Consider this: Three young Dalit boys are killed in police firing. State elections are hardly three months away. Instead of taking action against the responsible officers, 17 Dalits pelting stones at police are booked under Section 307 (attempt to murder). More than 35,000 Dalits from across the state throng to the place in a show of solidarity that is largely apolitical. As polls loom large, mothers of all three boys issue a written appeal with their thumb impressions soaked in blood, to teach the government a lesson.
Wouldn't it make a compelling election issue? Generally speaking, yes. But not if the state in question is Gujarat circa 2012 where Thangadh (district: Surendranagar) witnessed the killings.
The ruling Bharatiya Janata Party government has constantly cold-shouldered the Dalits' demand for prompt action. The BJP's Dalit ministers Fakirbhai Waghela and Ramanlal Vora were sent to pacify the Dalits in the initial stage when they were aggressively refusing to take possession of the dead bodies.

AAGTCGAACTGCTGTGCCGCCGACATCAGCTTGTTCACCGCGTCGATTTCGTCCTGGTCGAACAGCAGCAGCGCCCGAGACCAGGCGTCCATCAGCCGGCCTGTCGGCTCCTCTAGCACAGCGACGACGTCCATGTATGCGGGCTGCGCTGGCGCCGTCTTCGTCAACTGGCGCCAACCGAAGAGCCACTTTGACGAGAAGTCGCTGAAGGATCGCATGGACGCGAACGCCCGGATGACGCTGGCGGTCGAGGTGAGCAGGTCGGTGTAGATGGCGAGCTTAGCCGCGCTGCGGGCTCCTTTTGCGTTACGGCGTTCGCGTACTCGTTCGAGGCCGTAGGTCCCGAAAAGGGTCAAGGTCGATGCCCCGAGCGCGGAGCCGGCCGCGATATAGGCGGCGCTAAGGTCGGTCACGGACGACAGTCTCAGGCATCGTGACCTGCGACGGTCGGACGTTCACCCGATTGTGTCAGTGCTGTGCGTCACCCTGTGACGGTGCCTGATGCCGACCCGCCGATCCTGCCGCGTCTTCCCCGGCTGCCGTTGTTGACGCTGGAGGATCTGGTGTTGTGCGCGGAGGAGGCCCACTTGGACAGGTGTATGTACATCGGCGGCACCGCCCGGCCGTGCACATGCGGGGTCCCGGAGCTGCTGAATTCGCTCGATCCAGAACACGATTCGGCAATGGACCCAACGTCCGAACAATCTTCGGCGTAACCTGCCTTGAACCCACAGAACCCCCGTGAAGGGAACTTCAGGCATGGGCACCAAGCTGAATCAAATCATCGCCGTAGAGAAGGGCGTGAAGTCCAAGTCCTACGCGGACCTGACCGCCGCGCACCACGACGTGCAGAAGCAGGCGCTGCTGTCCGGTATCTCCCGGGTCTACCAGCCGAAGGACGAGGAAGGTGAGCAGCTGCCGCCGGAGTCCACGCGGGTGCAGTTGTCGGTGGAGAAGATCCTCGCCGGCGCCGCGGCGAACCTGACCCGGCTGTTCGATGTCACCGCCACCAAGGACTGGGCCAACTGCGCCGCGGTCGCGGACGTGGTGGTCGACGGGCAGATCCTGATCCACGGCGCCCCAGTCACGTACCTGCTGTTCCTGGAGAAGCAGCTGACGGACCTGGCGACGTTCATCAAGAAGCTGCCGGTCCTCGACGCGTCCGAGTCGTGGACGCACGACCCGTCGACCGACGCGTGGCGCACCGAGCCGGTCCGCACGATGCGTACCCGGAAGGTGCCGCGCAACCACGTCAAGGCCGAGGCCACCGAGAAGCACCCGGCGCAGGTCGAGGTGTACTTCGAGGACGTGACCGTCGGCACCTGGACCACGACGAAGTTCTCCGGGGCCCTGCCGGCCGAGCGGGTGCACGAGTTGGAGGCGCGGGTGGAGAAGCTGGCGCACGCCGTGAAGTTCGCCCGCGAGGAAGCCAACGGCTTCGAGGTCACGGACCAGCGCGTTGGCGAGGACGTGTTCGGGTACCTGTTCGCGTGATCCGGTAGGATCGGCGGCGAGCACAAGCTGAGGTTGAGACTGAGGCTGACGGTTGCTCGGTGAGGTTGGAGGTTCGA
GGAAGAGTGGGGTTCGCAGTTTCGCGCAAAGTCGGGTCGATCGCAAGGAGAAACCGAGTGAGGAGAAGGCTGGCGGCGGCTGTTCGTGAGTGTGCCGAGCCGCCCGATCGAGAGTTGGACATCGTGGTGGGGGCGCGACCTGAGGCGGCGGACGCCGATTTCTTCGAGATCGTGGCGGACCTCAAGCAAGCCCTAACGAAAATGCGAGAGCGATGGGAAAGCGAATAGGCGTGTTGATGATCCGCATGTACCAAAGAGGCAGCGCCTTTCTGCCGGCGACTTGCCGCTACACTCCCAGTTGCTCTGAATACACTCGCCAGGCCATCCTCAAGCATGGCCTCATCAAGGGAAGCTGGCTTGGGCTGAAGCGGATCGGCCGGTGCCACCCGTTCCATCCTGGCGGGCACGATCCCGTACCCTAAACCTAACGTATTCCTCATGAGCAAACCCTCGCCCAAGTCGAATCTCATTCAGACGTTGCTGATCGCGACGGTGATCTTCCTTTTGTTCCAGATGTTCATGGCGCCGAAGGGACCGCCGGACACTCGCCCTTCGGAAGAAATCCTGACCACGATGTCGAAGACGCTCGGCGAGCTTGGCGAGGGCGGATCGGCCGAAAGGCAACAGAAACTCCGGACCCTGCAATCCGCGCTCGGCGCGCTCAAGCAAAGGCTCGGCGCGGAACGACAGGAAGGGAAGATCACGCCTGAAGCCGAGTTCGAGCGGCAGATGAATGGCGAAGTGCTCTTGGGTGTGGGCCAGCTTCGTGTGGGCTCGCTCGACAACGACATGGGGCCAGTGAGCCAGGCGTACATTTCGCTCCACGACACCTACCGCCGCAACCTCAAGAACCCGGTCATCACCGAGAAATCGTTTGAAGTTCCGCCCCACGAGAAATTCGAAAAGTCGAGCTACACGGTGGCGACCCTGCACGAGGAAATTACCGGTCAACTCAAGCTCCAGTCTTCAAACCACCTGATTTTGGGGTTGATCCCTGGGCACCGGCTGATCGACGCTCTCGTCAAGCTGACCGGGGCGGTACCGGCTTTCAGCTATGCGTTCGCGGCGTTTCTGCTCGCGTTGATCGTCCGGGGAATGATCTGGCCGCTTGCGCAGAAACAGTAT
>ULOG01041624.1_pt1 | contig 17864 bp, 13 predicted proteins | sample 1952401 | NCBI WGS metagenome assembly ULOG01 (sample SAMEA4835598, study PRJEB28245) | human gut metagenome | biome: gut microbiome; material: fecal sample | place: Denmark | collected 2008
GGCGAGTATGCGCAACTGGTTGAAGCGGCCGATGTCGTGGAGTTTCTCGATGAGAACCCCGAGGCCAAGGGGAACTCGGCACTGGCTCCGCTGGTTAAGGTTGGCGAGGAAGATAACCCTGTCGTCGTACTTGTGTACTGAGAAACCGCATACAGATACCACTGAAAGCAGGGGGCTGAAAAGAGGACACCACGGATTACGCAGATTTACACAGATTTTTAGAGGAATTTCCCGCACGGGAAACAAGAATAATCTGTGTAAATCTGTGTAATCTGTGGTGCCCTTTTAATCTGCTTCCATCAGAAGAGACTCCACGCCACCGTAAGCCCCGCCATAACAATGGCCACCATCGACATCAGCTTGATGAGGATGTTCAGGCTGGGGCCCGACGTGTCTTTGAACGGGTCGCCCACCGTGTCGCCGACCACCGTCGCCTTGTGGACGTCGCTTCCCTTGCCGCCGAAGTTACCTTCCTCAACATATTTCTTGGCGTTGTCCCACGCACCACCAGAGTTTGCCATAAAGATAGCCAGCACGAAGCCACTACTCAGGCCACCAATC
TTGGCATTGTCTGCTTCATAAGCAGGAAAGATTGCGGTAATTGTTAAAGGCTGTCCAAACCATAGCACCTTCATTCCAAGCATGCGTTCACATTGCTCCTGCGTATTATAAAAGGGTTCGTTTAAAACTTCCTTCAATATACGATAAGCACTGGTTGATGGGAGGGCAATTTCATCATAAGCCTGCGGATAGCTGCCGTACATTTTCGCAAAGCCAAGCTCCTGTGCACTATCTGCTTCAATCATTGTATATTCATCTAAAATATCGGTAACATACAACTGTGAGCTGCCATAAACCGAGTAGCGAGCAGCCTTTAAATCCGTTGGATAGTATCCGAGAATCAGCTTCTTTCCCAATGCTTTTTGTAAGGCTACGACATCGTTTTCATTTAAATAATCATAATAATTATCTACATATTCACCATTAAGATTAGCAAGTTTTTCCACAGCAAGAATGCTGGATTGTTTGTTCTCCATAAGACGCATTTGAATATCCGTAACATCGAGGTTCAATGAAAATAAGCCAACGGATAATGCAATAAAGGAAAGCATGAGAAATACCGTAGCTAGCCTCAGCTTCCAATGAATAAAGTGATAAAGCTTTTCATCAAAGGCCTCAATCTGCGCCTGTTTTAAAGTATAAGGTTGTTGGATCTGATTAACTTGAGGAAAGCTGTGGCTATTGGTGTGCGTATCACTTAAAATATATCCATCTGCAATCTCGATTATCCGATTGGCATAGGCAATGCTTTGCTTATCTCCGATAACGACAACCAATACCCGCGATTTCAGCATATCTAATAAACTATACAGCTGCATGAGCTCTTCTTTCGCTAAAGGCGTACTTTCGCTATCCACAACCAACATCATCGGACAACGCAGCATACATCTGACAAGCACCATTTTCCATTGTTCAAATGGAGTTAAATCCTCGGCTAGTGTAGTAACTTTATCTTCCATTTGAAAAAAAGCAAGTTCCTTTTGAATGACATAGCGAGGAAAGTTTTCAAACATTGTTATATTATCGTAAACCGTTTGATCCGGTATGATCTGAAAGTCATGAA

The cases against Dalit youth have not been withdrawn even after the investigation report filed by the state CID (crime) noted no case under Sec 307 against the Dalits. The concerned officers have not been not arrested, though they were declared 'wanted' after much delay. In a curious and more shocking turn of events, it found an AK-47 of a commando was also used in police firing. Still it almost remains a non-issue.
The Congress did make a few half-hearted advances but it has failed to stand up for the cause of the Dalits. Probable reason for Congress' safe play: they don't want to antagonise the Rajput vote as one of the prime accused officers is a Rajput.
Leaders are believed to go on promising spree in the election season, but clearly there are exceptions.
Senior journalist Urvish Kothari will write blog-style posts on the Gujarat elections.